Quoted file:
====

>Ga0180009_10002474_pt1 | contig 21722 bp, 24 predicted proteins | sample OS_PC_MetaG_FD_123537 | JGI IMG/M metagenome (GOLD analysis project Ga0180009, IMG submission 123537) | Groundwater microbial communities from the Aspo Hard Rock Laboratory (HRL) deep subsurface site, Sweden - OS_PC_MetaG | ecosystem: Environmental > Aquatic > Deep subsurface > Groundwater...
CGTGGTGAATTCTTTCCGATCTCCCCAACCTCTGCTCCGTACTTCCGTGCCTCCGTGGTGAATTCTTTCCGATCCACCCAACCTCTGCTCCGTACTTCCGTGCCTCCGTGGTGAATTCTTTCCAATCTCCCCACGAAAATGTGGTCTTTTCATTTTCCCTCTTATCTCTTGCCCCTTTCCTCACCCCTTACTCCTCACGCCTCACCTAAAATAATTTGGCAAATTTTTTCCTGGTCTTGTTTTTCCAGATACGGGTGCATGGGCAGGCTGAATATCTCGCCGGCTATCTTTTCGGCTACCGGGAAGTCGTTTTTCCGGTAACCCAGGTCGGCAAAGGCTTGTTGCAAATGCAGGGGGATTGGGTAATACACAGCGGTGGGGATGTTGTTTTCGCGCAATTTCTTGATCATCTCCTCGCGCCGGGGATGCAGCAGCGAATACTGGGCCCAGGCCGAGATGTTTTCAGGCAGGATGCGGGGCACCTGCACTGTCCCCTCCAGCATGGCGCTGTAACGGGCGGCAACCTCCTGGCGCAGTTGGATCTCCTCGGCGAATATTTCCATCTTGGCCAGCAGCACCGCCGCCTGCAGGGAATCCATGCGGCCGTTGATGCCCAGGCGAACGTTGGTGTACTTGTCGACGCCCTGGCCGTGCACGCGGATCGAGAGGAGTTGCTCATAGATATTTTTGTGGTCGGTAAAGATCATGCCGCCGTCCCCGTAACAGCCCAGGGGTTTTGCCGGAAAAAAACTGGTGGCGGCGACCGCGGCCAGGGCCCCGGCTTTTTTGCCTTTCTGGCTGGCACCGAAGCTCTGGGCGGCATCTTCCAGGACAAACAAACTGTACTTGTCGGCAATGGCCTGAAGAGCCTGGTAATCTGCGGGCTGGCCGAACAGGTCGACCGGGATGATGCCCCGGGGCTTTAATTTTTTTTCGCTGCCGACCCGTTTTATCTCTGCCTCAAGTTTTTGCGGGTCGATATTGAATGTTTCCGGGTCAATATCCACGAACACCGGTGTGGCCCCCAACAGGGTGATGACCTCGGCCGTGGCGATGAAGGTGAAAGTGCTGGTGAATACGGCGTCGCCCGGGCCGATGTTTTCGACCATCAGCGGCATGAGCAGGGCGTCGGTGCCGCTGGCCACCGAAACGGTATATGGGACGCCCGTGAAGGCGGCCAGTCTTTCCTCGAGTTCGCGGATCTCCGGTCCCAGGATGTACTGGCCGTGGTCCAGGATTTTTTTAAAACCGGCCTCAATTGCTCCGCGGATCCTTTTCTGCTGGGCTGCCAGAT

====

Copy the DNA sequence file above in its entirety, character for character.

>Ga0180009_10002474_pt1 | contig 21722 bp, 24 predicted proteins | sample OS_PC_MetaG_FD_123537 | JGI IMG/M metagenome (GOLD analysis project Ga0180009, IMG submission 123537) | Groundwater microbial communities from the Aspo Hard Rock Laboratory (HRL) deep subsurface site, Sweden - OS_PC_MetaG | ecosystem: Environmental > Aquatic > Deep subsurface > Groundwater...
CGTGGTGAATTCTTTCCGATCTCCCCAACCTCTGCTCCGTACTTCCGTGCCTCCGTGGTGAATTCTTTCCGATCCACCCAACCTCTGCTCCGTACTTCCGTGCCTCCGTGGTGAATTCTTTCCAATCTCCCCACGAAAATGTGGTCTTTTCATTTTCCCTCTTATCTCTTGCCCCTTTCCTCACCCCTTACTCCTCACGCCTCACCTAAAATAATTTGGCAAATTTTTTCCTGGTCTTGTTTTTCCAGATACGGGTGCATGGGCAGGCTGAATATCTCGCCGGCTATCTTTTCGGCTACCGGGAAGTCGTTTTTCCGGTAACCCAGGTCGGCAAAGGCTTGTTGCAAATGCAGGGGGATTGGGTAATACACAGCGGTGGGGATGTTGTTTTCGCGCAATTTCTTGATCATCTCCTCGCGCCGGGGATGCAGCAGCGAATACTGGGCCCAGGCCGAGATGTTTTCAGGCAGGATGCGGGGCACCTGCACTGTCCCCTCCAGCATGGCGCTGTAACGGGCGGCAACCTCCTGGCGCAGTTGGATCTCCTCGGCGAATATTTCCATCTTGGCCAGCAGCACCGCCGCCTGCAGGGAATCCATGCGGCCGTTGATGCCCAGGCGAACGTTGGTGTACTTGTCGACGCCCTGGCCGTGCACGCGGATCGAGAGGAGTTGCTCATAGATATTTTTGTGGTCGGTAAAGATCATGCCGCCGTCCCCGTAACAGCCCAGGGGTTTTGCCGGAAAAAAACTGGTGGCGGCGACCGCGGCCAGGGCCCCGGCTTTTTTGCCTTTCTGGCTGGCACCGAAGCTCTGGGCGGCATCTTCCAGGACAAACAAACTGTACTTGTCGGCAATGGCCTGAAGAGCCTGGTAATCTGCGGGCTGGCCGAACAGGTCGACCGGGATGATGCCCCGGGGCTTTAATTTTTTTTCGCTGCCGACCCGTTTTATCTCTGCCTCAAGTTTTTGCGGGTCGATATTGAATGTTTCCGGGTCAATATCCACGAACACCGGTGTGGCCCCCAACAGGGTGATGACCTCGGCCGTGGCGATGAAGGTGAAAGTGCTGGTGAATACGGCGTCGCCCGGGCCGATGTTTTCGACCATCAGCGGCATGAGCAGGGCGTCGGTGCCGCTGGCCACCGAAACGGTATATGGGACGCCCGTGAAGGCGGCCAGTCTTTCCTCGAGTTCGCGGATCTCCGGTCCCAGGATGTACTGGCCGTGGTCCAGGATTTTTTTAAAACCGGCCTCAATTGCTCCGCGGATCCTTTTCTGCTGGGCTGCCAGAT